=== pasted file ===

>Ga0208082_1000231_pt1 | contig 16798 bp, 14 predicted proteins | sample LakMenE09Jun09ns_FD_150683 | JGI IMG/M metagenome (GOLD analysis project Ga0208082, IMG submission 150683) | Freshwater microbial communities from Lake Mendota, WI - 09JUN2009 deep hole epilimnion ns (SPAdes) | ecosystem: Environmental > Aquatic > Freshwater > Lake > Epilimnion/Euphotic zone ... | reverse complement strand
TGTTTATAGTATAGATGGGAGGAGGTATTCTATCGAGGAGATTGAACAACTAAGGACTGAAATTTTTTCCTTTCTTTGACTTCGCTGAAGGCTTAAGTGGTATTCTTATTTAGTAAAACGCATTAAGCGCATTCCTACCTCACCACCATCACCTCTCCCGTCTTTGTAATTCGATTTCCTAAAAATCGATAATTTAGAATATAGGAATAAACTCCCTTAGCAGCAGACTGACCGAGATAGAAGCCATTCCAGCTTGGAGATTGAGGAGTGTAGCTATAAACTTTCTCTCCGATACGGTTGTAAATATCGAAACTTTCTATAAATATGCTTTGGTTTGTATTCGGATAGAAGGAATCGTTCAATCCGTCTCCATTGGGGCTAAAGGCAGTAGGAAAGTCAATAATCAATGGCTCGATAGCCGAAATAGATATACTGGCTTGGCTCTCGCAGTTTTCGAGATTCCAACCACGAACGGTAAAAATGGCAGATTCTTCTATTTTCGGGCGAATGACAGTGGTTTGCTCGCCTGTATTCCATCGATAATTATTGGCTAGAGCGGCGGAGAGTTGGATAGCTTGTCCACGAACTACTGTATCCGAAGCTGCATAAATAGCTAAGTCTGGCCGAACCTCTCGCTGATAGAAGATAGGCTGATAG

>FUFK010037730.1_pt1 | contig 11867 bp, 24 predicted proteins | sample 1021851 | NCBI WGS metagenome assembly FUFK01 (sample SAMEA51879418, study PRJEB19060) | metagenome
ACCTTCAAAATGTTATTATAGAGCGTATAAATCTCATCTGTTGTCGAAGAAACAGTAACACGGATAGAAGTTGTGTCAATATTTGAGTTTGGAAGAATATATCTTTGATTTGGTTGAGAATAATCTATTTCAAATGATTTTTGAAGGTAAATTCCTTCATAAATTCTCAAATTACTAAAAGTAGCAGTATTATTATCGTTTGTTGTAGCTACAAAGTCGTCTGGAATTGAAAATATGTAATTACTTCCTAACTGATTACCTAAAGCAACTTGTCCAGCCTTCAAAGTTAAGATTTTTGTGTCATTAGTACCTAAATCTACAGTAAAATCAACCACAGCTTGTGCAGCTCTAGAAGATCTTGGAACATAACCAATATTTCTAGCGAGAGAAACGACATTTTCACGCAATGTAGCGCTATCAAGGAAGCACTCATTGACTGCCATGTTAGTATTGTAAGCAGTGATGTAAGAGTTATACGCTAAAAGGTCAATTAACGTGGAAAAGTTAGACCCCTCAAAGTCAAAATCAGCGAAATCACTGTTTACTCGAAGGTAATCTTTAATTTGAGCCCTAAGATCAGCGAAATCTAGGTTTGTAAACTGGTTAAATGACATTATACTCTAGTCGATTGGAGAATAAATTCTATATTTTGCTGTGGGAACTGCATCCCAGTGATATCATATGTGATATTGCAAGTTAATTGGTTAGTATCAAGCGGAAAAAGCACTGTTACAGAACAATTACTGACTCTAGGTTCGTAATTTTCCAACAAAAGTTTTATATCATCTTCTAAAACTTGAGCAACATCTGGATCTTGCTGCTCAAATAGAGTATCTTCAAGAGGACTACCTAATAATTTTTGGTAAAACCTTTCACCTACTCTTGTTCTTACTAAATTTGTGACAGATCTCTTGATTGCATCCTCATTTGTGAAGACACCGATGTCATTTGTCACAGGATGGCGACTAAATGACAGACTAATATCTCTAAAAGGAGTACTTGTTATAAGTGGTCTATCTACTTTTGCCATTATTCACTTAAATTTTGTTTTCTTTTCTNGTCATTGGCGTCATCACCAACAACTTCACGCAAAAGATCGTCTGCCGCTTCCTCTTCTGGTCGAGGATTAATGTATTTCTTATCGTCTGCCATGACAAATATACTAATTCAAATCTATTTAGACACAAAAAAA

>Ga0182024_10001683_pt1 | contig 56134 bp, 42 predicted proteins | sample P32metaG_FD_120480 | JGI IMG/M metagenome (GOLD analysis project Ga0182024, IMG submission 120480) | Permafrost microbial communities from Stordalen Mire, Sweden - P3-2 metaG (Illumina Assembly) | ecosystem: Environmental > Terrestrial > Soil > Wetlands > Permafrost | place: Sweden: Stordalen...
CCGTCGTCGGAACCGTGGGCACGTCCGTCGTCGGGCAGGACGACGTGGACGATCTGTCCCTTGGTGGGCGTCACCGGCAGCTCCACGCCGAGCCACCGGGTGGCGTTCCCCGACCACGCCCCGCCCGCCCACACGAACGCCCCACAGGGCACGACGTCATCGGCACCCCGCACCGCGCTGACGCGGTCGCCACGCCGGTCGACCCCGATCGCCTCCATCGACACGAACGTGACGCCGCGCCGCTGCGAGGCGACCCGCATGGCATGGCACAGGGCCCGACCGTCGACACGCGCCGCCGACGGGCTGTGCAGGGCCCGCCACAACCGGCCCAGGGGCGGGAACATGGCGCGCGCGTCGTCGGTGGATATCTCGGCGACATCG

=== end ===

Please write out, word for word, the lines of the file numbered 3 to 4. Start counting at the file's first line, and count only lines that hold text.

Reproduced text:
>FUFK010037730.1_pt1 | contig 11867 bp, 24 predicted proteins | sample 1021851 | NCBI WGS metagenome assembly FUFK01 (sample SAMEA51879418, study PRJEB19060) | metagenome
ACCTTCAAAATGTTATTATAGAGCGTATAAATCTCATCTGTTGTCGAAGAAACAGTAACACGGATAGAAGTTGTGTCAATATTTGAGTTTGGAAGAATATATCTTTGATTTGGTTGAGAATAATCTATTTCAAATGATTTTTGAAGGTAAATTCCTTCATAAATTCTCAAATTACTAAAAGTAGCAGTATTATTATCGTTTGTTGTAGCTACAAAGTCGTCTGGAATTGAAAATATGTAATTACTTCCTAACTGATTACCTAAAGCAACTTGTCCAGCCTTCAAAGTTAAGATTTTTGTGTCATTAGTACCTAAATCTACAGTAAAATCAACCACAGCTTGTGCAGCTCTAGAAGATCTTGGAACATAACCAATATTTCTAGCGAGAGAAACGACATTTTCACGCAATGTAGCGCTATCAAGGAAGCACTCATTGACTGCCATGTTAGTATTGTAAGCAGTGATGTAAGAGTTATACGCTAAAAGGTCAATTAACGTGGAAAAGTTAGACCCCTCAAAGTCAAAATCAGCGAAATCACTGTTTACTCGAAGGTAATCTTTAATTTGAGCCCTAAGATCAGCGAAATCTAGGTTTGTAAACTGGTTAAATGACATTATACTCTAGTCGATTGGAGAATAAATTCTATATTTTGCTGTGGGAACTGCATCCCAGTGATATCATATGTGATATTGCAAGTTAATTGGTTAGTATCAAGCGGAAAAAGCACTGTTACAGAACAATTACTGACTCTAGGTTCGTAATTTTCCAACAAAAGTTTTATATCATCTTCTAAAACTTGAGCAACATCTGGATCTTGCTGCTCAAATAGAGTATCTTCAAGAGGACTACCTAATAATTTTTGGTAAAACCTTTCACCTACTCTTGTTCTTACTAAATTTGTGACAGATCTCTTGATTGCATCCTCATTTGTGAAGACACCGATGTCATTTGTCACAGGATGGCGACTAAATGACAGACTAATATCTCTAAAAGGAGTACTTGTTATAAGTGGTCTATCTACTTTTGCCATTATTCACTTAAATTTTGTTTTCTTTTCTNGTCATTGGCGTCATCACCAACAACTTCACGCAAAAGATCGTCTGCCGCTTCCTCTTCTGGTCGAGGATTAATGTATTTCTTATCGTCTGCCATGACAAATATACTAATTCAAATCTATTTAGACACAAAAAAA